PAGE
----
Obscure Metal Roundup V

Gehennah – Too Drunk to Live, Too Drunk to Die (Released 2016)

Hat tip to Paul for this one.

I have made the conscious decision to eschew lyrical analysis in this column, by and large. There a few reasons for this. I am largely out of my depth in doing so, having not done much in the way of literary analysis since high school, and I believe I have good evidence to suggest that such analysis is just not really my thing. Also, these are metal albums with metal songs about metal things – Satan, drinking, slasher movie style executions – and therefore aren’t typically the sorts of lyrics that illuminate things about, like, life and stuff. And most importantly, I mostly don’t give a shit about lyrics as a listener, and if my biases dictate what sorts of albums I write up in this column, they also dictate the purview of those write ups.

And then, I was confronted with the song Low on Cash, High on Speed, a mugging anthem for those who are uh…low on cash and high on speed, and therefore want us to give them their wallets, presumably while holding a knife or something. That’s what life is all about, I guess, right? This sort of primitivism is all over Too Drunk to Live, Too Drunk to Die, with much of the album being based in quasi-speed adjacent grooving and tales of general dirtbaggery (as far as song names are concenred, it’s tough to beat album closer All of the Decadence, None of the Success), with some actual speed stuff tossed in here and there. All in all, it’s a good enough time.

Standout Tracks: Too Drunk Too Live, Too Drunk to Die; We’re a Street Metal Band; All of the Decedence, None of the Success

Ordos – House of the Dead (Released 2017)

Oh dang, we’ve been through 13 entire albums already, and none of them could be rightly described as stoner/doom/sludge/etc. Part of that is simple happenstance, and part of that is, at least if one uses the dicey but maybe actually pretty goddamn salient metric of monthly listeners on Spotify, bands operating in these genres are more broadly well-known. Stoner metal and its variants have been having something of a moment in the last couple years or so, and has gained several levels of hipster cred; had I started up this column as recently as 2016, I would have felt totally empowered to spread the word of Sleep and Electric Wizard, a service that wasn’t necessary then and is decidedly unnecessary now.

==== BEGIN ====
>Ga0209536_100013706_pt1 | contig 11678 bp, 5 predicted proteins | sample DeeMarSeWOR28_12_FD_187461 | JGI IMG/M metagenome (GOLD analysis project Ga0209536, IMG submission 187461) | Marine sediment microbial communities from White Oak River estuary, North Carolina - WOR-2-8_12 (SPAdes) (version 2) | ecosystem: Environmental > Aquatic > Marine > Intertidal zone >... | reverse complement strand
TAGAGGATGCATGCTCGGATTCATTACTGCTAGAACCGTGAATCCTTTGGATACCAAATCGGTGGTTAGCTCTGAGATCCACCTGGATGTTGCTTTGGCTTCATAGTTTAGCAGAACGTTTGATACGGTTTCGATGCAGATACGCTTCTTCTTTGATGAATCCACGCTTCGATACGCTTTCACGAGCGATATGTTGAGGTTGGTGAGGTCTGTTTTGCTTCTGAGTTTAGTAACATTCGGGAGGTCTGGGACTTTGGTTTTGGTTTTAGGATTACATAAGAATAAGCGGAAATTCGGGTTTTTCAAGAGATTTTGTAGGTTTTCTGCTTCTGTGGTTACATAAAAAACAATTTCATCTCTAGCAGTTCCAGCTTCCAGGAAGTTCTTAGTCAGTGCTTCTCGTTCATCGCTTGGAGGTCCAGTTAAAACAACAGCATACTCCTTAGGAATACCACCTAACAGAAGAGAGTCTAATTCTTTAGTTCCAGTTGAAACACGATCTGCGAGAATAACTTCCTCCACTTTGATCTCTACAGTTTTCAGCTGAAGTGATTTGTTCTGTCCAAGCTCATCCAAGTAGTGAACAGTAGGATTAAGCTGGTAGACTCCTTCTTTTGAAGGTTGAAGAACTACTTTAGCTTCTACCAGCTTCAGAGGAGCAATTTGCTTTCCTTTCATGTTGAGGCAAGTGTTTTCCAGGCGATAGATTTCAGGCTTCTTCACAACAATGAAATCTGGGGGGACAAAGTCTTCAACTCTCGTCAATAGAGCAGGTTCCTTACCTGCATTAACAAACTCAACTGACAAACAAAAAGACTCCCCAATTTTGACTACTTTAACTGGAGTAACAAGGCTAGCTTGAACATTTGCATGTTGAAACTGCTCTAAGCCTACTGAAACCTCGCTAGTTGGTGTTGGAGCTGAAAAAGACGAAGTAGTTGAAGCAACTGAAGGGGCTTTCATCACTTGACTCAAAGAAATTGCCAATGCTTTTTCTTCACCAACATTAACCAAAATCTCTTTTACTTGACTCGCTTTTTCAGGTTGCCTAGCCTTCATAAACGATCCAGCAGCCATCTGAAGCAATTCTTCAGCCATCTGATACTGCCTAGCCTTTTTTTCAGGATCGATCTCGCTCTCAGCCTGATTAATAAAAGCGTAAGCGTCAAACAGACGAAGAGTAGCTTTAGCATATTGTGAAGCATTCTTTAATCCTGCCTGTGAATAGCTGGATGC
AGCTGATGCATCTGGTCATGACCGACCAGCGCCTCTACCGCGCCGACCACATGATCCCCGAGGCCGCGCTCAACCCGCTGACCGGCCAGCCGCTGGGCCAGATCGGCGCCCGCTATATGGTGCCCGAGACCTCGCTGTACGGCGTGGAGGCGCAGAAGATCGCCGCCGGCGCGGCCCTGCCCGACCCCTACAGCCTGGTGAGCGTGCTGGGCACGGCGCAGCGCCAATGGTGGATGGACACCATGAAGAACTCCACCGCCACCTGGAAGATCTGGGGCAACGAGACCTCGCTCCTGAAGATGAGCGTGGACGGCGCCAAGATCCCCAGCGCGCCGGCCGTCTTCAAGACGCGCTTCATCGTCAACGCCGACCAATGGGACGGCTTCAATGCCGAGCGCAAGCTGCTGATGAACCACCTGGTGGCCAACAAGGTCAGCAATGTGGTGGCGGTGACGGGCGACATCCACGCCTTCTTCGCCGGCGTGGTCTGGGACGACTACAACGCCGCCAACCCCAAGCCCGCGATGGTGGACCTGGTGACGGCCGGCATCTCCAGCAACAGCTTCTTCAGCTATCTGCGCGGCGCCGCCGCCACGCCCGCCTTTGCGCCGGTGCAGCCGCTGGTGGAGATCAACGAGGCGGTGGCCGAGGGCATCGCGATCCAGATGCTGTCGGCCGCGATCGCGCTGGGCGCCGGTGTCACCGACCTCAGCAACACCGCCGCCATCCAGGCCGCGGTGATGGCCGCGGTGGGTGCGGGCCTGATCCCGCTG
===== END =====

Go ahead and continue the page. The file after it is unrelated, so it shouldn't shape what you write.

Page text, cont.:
Anyway, I’m getting off topic. House of the Dead is technically divided into six tracks, but really, each new track presents a variation on the riff first heard in opener The Infernal God, and each track flows from one right into the other. The riff itself is a quality slice of old-school fuzzy blues boogie, and remains so throughout all its permutations. It’s a clever arrangement, and it allows the album to sort of infest your way into your subconscious. I would also be remiss if I didn’t mention the vocals, which aren’t always clean, but when they are, the guy sort of sounds like Nick Cave, the most metal non-metal artist there ever was.

Standout Tracks: House of the Dead; Satan Venit; The Witch

Holy Fawn – Death Spells (Released 2018)

It doesn’t take too much thinking to see how shoegaze and metal go hand in hand. They both thrive on loudness, and overwhelming the listener with precise blasts of guitar fuzz. I would never deign to call these times enlightened, but if nothing else, people are far less precious about genre distinctions (something that I was most certainly guilty of in my misspent youth), and this is to the benefit of all. You hear of a new subgenre called ‘blackgaze’ these days, and rather than inspiring some misguided, reactionary-ass nonsense about what is and isn’t metal (again, I used to be that asshole), it immediately makes total sense.

Listening to Death Spells serves as an excellent primer for those interested in blackgaze. There’s the same commitment to presenting intricately crafted, atmospheric, and well-thought out soundscapes that made Kevin Shields famous(-ish), but the guitars themselves are louder and more abrasive, and the atmospherics are spookier. This album does a great job of sounding plenty spooky because it also does a great job of letting the quieter moments really sink in before leveling all of that beauty with the next incendiary blast. Put another way, there are times when you’ll forget you’re listening to metal at all, a mindset that will be violently corrected shortly thereafter. It’s really something.

Standout Tracks: Dark Stone; Yawning; Seer

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